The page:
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There’s a familiar veneer riders use to protect themselves in the mental game. While we appreciate transparency, riders can’t advertise doubts and confidence issues to their competitors or sponsors. So, they smile they say everything is great, “best shape of their lives” and the rest. We lived this two weeks ago at Anaheim 1.
Once the racing is done, though, the real facts can come clear. Trey Canard spent far too much of his professional career injured, but when he was racing, he knew it was best to deflect from that topic. Now that he has retired, he can reveal the truths that were always kept within his inner circle.
Trey suffered a career-threatening injury at the 2012 Los Angeles Supercross, when he clipped a Tuff Block cover on the first lap and was unable to clear the big triple. When he rolled the jump, it left Ryan Morias hanging in the air with nowhere to go. Morias landed on Canard, and they went down in one of the scariest crashes every witnessed at a supercross. Morias suffered a concussion and never raced again (he’s now a test rider with KTM). Canard broke his back, but he smiled publicly through his recovery and said he would return to racing. He did—almost triumphantly—in 2013. While he would indeed get back to his old level and win races, such highs and lows left him with many stories to tell. Now, he’s willing to talk about it.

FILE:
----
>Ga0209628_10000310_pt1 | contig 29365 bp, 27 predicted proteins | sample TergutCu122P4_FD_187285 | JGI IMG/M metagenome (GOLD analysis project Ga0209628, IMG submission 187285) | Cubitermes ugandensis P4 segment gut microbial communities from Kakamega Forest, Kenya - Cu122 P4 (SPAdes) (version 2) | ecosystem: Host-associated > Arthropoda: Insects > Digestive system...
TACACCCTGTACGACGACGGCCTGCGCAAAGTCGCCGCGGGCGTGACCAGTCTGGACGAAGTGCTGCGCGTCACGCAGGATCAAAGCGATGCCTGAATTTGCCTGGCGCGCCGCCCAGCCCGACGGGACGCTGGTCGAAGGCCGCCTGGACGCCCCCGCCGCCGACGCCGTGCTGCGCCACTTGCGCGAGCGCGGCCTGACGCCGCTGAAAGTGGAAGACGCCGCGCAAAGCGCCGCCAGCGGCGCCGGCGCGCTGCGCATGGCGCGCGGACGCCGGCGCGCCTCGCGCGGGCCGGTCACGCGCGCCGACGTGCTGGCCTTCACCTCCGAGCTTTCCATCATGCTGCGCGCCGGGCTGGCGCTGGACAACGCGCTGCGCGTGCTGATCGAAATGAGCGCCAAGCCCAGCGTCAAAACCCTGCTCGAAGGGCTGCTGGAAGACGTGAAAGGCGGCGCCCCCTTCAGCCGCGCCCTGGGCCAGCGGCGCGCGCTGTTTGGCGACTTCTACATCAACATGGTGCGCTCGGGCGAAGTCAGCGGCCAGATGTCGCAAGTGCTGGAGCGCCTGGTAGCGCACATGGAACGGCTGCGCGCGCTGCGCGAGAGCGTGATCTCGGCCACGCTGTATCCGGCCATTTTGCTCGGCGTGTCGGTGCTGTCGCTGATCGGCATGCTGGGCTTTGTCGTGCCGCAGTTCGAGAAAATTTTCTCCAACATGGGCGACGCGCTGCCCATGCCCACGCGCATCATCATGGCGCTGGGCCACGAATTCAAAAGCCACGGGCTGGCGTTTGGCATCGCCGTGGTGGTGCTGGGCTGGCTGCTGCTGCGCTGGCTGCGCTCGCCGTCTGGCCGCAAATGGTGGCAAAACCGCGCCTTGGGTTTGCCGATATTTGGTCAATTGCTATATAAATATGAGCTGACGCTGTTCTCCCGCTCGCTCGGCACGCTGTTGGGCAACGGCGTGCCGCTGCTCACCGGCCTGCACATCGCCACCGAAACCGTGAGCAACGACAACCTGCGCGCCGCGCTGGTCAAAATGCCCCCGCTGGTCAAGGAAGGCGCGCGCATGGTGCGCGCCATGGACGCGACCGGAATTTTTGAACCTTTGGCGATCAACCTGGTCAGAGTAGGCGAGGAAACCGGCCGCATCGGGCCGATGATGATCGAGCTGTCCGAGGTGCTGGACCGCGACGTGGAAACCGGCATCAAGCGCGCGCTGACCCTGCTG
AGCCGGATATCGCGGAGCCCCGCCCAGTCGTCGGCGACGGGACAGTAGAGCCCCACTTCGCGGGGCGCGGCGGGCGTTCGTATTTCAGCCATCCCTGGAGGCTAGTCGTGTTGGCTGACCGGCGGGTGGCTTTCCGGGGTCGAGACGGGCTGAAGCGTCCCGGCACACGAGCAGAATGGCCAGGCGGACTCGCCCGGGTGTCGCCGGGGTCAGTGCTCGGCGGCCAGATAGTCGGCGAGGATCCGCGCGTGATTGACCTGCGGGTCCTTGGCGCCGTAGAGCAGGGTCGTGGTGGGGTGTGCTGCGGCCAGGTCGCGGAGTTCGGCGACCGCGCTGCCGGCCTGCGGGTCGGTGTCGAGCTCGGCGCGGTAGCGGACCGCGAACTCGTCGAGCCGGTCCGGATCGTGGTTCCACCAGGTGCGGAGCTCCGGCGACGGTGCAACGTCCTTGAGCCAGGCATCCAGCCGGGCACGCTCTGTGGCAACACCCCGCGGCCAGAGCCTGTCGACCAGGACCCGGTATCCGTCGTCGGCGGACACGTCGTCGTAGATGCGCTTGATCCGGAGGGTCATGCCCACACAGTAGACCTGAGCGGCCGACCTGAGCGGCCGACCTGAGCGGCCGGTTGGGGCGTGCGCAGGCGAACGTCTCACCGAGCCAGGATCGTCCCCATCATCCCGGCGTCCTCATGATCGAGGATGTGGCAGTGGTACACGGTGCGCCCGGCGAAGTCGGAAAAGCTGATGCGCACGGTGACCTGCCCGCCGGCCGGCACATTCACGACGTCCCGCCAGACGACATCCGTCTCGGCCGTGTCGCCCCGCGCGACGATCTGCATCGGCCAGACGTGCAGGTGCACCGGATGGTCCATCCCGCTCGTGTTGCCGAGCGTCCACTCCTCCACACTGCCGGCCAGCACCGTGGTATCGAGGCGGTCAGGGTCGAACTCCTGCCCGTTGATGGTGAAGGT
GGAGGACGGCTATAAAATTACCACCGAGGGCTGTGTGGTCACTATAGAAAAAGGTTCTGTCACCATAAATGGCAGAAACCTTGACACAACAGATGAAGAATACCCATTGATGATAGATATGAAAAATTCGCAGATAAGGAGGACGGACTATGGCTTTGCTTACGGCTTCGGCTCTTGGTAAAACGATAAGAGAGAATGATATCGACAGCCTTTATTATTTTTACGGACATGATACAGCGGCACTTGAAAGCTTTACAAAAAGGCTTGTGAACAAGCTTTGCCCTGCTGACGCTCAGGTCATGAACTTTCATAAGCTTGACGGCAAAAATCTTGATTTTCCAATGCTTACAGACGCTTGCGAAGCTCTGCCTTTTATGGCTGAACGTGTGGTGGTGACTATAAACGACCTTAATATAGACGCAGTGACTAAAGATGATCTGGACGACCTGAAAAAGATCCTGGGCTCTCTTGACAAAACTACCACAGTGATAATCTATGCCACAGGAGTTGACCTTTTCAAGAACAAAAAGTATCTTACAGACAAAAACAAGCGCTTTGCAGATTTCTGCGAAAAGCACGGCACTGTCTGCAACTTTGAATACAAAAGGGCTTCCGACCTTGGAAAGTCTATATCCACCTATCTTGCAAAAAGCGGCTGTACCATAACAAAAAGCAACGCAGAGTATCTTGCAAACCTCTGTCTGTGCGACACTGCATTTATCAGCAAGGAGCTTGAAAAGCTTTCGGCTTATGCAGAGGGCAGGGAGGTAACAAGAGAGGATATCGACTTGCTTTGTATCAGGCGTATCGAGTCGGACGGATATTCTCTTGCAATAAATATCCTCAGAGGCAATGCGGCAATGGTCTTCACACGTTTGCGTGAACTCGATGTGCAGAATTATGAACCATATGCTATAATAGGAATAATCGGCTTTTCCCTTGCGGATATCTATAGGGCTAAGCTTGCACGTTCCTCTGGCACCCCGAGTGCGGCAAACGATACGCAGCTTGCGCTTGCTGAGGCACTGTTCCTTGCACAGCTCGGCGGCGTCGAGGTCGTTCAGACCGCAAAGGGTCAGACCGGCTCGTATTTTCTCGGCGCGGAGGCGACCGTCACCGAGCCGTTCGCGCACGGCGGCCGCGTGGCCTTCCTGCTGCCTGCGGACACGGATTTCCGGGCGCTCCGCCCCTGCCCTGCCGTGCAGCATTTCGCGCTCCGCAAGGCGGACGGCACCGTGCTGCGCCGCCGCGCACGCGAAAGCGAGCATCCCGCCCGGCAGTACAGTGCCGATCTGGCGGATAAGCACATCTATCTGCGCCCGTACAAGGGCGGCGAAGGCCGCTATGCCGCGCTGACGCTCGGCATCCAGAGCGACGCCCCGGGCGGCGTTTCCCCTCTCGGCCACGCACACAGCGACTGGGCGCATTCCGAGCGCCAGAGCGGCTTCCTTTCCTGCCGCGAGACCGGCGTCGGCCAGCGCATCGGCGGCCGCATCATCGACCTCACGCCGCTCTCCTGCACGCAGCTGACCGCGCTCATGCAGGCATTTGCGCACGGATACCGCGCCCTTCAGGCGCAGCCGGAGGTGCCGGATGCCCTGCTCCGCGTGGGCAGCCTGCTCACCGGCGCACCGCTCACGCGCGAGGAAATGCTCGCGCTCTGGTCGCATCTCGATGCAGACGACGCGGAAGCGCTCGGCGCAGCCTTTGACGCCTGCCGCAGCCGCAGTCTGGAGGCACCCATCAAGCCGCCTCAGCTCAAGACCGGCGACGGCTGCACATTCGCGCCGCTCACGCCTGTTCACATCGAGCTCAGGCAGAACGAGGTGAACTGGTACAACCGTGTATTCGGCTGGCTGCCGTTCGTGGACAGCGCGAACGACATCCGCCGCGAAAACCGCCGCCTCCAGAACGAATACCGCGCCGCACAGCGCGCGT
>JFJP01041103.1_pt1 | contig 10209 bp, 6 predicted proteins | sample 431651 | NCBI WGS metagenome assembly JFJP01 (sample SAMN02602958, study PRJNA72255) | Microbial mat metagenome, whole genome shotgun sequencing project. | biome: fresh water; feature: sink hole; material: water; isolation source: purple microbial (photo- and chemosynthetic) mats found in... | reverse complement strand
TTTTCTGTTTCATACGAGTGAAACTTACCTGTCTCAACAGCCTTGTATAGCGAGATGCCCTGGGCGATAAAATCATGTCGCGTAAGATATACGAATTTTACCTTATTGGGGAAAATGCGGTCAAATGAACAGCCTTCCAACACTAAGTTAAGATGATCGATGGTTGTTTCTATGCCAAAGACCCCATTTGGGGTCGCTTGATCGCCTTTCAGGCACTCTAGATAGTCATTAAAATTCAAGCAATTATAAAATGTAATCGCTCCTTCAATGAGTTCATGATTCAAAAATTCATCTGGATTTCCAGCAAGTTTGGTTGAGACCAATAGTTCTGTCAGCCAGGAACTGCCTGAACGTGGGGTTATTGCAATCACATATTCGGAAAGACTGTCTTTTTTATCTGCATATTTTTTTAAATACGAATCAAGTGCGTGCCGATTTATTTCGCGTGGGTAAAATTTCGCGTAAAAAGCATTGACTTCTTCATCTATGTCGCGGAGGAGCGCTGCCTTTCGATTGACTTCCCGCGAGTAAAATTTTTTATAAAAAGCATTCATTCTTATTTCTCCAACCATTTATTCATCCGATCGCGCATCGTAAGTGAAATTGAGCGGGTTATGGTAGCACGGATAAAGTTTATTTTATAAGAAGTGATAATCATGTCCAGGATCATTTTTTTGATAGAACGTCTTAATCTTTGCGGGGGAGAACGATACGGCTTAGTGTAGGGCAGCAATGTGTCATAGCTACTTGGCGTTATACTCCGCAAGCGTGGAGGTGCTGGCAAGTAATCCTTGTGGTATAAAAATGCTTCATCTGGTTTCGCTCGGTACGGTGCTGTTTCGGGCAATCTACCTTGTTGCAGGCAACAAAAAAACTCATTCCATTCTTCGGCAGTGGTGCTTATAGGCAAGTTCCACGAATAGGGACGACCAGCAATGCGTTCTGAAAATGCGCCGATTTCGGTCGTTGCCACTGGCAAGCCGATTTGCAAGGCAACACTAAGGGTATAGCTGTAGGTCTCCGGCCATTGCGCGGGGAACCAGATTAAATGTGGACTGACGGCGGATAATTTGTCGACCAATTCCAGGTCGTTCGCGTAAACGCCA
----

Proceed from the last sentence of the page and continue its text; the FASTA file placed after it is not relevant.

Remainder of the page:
I originally interviewed Trey regarding his new endeavor, Racing Standard, in which he hopes to improve safety at the races. Our conversation drifted to his career in retrospective, though, with talks about the dark moments and bright lights that dotted his decade as a pro. From the anxiety of facing his fears of getting injured again to the euphoria of getting back to the top of the podium in 2014 to his overall outlook on racing—he admits now he took it too seriously, and was too hard on himself—it’s an honest look at what life is really like at the elite level.
Check out the latest issue of Racer X Illustrated for this exclusive interview.